gangrene set in after the operation. Tom Hogan succumbed to his injuries
at 6.30pm on Friday 26th November. He was the 14th victim from Croke Park
on Bloody Sunday.
He is buried in Dromin graveyard in Kilmallock.

James Matthews aged 48 worked as a day labourer and lived in a tenement
house on North Cumberland Street with his wife, Kate and family. James
suffered a gunshot wound to the leg.
Following a funeral mass in the Pro-Cathedral on Marlborough Street, James
Matthews was buried in Glasnevin cemetery.

Patrick O’Dowd aged 57 lived on Lower Buckingham Street with his wife Julia
and two children. He worked as a labourer with Clarke’s Builders in
Fairview. Patrick was shot as he helped people over the wall on the east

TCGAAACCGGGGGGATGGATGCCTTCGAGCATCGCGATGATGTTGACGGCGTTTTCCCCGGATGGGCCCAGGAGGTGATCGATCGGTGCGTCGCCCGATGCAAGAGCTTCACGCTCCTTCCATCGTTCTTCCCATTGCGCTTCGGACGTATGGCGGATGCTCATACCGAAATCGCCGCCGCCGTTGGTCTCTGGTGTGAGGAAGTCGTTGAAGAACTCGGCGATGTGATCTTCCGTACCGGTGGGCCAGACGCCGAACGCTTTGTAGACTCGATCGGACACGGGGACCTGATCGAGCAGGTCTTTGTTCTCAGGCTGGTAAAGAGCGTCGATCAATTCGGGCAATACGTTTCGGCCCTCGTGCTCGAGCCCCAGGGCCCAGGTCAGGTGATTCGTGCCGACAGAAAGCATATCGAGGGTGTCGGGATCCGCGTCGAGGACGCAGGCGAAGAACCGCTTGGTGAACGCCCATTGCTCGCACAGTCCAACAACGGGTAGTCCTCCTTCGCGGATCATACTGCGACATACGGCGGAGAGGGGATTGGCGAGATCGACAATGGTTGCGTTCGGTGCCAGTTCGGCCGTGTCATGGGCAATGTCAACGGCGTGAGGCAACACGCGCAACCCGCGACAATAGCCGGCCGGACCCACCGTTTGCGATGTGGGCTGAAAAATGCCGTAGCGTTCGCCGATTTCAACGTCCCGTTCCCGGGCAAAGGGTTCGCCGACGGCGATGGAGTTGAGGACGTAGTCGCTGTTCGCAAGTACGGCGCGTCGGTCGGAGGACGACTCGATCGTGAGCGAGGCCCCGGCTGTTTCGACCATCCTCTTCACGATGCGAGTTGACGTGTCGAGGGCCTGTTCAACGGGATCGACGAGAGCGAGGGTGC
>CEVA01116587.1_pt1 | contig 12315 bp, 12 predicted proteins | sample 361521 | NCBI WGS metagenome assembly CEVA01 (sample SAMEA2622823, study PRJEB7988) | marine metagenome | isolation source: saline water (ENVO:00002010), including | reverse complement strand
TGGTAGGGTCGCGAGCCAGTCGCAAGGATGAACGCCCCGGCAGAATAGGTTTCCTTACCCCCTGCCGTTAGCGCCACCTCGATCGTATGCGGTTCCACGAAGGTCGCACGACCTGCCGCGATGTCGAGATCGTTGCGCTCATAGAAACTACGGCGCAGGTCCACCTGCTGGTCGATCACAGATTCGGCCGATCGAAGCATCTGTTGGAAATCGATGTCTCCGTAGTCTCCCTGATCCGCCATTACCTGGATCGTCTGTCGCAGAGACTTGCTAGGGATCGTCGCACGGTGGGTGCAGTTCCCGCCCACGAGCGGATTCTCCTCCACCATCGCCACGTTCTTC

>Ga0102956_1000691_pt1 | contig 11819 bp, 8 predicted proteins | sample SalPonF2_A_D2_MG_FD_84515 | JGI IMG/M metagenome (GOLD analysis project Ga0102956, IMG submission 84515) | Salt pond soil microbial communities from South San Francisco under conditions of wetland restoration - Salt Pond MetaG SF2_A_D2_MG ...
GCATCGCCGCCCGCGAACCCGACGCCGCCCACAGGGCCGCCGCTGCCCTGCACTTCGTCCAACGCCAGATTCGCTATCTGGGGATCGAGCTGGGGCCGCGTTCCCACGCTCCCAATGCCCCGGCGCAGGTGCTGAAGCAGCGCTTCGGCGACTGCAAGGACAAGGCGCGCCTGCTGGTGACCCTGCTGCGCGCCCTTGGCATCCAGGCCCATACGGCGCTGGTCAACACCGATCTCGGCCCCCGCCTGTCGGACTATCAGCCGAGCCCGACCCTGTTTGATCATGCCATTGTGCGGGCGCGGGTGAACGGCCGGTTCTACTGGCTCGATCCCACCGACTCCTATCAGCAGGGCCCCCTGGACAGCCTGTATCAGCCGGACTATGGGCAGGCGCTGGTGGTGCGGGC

side of the ground into the adjoining Belvedere sports field.
He was buried in Glasnevin Cemetery.

Thomas Ryan aged 27 was a native of Glenbrien in County Wexford. He lived
on Viking Road in Arbour Hill with his wife and two children and worked as
a labourer for the Gas Company in Dublin. As an IRA section commander,
Thomas Ryan received word at home on the morning of Bloody Sunday of the
earlier events on the other side of the city. Despite a warning to stay
away from Croke Park that day, Thomas went along to the game. When the
gunfire started, he ran to downed Tipperary player Michael Hogan and
whispered an Act of Contrition in his ear before he was hit with a bullet
himself and slumped to the ground. Thomas Ryan later died at Jervis Street